“I’m... I’m sorry Mister Dwalin,” Ori muttered as he sat down beside his brother. “It’s just... In one of the upper galleries we found a small chamber and the door was blocked by a broken pillar. And inside... inside was the body of a woman and two children...” He swallowed audibly. “And she was cuddling them, but they both had their throats slit, and...” He shook his head. “They were so small... it was so terrible to look at.”
Dori patted his brother’s shoulder. “Was it for them you put the flowers there?”
Ori nodded silently, staring into the flames.

“Flowers...” Dwalin began, but Thorin sitting on a boulder rather than on the ground due to his wound, lifted his hand.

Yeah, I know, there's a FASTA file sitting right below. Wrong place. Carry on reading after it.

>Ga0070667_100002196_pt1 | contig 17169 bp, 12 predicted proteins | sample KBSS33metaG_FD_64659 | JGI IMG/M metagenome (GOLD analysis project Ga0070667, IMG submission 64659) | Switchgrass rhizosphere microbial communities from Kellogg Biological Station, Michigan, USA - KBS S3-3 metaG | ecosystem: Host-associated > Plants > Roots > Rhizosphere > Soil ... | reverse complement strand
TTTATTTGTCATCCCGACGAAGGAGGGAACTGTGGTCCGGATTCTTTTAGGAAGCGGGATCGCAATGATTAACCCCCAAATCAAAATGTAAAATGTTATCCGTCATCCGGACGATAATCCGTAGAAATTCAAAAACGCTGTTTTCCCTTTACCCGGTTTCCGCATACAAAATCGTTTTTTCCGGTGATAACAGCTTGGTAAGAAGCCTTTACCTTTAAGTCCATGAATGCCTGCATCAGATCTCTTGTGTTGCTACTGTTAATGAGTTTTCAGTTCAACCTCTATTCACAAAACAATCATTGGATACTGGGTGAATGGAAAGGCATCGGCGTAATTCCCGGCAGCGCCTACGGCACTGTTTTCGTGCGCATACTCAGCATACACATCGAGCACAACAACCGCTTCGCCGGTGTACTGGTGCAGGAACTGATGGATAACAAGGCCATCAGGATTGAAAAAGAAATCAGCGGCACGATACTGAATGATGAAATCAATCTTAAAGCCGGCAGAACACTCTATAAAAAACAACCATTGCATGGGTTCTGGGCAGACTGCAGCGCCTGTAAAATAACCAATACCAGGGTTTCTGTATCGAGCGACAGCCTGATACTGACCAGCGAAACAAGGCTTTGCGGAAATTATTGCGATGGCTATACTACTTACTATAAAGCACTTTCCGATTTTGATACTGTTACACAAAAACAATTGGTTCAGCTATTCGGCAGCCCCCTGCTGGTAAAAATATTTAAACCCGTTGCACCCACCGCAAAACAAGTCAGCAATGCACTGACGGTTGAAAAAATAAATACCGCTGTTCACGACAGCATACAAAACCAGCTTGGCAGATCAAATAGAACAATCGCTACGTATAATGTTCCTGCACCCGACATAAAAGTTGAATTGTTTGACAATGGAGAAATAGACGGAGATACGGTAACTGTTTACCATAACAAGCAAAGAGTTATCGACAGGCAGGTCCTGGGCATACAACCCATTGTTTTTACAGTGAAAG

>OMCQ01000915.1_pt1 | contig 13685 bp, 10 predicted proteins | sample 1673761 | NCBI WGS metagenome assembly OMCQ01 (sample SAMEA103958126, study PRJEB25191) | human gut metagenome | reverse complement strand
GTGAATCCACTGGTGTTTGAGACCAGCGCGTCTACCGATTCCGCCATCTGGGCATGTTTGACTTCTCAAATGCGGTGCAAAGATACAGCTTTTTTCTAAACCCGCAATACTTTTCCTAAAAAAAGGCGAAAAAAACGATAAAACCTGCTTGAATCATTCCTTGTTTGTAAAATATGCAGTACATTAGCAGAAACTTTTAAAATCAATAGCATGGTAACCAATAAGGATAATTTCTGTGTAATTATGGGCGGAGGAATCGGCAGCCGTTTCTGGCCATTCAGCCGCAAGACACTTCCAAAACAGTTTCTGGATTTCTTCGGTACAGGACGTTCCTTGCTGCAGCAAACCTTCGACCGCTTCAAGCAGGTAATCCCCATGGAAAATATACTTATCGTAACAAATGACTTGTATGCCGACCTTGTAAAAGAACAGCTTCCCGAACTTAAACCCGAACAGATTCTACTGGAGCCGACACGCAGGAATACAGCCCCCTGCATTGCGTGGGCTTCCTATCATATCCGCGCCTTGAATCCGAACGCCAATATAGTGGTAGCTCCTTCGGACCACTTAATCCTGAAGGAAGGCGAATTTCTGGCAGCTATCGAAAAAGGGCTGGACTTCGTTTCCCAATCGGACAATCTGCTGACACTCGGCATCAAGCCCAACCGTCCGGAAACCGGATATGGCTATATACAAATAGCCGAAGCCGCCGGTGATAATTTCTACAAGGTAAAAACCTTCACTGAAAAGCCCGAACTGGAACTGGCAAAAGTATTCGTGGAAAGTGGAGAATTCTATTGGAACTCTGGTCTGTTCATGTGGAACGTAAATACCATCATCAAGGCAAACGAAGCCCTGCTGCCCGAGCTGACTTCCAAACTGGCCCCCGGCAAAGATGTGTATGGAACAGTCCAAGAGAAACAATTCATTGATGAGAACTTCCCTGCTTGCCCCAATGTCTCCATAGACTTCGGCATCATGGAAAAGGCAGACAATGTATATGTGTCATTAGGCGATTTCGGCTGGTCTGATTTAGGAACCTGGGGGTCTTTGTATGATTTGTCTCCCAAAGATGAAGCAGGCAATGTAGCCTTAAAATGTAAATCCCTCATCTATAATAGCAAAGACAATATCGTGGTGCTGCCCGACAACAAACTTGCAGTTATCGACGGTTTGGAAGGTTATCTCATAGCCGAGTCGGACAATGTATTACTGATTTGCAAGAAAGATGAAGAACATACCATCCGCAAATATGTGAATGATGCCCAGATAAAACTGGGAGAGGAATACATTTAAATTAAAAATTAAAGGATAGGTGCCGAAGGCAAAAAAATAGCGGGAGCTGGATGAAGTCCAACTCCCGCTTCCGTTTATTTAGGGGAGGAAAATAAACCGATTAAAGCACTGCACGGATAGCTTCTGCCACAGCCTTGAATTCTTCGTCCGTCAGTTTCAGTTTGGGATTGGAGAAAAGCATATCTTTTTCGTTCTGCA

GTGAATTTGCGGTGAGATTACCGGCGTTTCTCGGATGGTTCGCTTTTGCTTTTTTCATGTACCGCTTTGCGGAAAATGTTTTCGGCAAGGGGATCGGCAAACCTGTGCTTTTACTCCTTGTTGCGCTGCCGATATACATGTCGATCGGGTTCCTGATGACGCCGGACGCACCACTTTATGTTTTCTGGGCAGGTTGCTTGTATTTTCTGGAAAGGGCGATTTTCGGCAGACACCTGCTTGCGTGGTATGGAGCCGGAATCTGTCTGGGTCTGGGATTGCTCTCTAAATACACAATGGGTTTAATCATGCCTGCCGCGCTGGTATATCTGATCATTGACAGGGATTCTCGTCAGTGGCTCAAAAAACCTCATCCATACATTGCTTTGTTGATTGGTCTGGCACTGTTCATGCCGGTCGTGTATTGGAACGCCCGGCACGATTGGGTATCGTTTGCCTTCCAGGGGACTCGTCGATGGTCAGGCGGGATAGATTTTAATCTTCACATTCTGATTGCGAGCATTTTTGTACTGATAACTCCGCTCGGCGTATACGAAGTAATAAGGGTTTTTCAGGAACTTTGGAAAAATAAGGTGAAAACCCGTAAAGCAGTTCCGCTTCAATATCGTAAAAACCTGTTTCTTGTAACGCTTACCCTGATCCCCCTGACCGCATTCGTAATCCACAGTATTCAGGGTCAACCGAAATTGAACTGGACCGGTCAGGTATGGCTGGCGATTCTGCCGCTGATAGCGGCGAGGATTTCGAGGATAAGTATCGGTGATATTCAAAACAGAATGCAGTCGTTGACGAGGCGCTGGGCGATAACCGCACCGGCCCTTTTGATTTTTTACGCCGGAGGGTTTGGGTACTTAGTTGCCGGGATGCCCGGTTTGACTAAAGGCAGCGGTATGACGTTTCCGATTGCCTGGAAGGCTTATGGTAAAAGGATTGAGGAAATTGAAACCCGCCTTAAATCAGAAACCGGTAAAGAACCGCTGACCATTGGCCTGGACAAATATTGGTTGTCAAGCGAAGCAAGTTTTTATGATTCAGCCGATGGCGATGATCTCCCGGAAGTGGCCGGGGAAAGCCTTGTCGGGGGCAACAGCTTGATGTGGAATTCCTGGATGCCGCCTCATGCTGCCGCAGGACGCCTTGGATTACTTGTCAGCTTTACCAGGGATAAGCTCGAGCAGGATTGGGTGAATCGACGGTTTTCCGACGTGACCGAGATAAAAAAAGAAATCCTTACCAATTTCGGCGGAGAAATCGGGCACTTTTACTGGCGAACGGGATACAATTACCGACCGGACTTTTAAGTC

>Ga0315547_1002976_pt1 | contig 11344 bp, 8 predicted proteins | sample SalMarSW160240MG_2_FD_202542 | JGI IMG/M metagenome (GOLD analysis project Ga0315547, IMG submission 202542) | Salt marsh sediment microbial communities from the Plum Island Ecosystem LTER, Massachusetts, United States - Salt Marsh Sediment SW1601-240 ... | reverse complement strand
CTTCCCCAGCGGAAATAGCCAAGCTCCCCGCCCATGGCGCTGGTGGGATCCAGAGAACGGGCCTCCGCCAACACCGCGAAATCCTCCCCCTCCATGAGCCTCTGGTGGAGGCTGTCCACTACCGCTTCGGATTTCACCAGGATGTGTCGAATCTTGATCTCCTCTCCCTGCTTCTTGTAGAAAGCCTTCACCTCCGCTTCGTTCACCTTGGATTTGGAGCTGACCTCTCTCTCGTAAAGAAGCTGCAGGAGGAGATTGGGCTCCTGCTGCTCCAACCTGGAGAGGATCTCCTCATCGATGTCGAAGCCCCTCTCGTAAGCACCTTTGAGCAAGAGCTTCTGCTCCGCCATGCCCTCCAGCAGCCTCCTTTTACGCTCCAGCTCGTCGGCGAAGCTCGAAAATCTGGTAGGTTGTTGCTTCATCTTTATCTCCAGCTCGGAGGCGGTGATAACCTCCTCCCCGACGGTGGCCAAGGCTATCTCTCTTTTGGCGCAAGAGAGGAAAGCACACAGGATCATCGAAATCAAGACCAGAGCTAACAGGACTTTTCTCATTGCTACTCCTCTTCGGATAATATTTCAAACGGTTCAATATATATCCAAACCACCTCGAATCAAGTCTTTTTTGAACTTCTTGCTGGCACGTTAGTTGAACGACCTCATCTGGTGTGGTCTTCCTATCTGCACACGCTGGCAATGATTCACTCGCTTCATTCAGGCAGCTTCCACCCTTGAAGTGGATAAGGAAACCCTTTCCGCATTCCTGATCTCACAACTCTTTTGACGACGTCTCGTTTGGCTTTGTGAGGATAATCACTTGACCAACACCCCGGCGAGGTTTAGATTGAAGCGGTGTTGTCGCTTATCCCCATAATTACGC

“Leave him be, Dwalin,” he said. “Kindness is not a weakness, especially in times like these. Mahal knows there’s little enough of it in this world as it is.”

Fili tore his eyes away from the flickering flames and looked at Bofur. “Sing us a song,” he said. “Maybe something about... about coming home?”
Bofur thought for a while and then hummed a tune, a tune all of the dwarfs around the fire knew. One they had been weaned on, in the case of the younger ones, one that still carried memories of dragon fire and exile to the older ones.

“Oh ro soon shall I see them;
Oh he ro see them oh see them.
Oh ro soon shall I see them the
Mist covered mountains of home.

There shall I visit the place of my birth
And they'll give me a welcome the warmest on earth
All so loving and kind full of music and mirth,
In the sweet sounding language of home.”

All the others joined him for the second chorus, clear tenors of the younger dwarfs mingling with the deep bass of the older.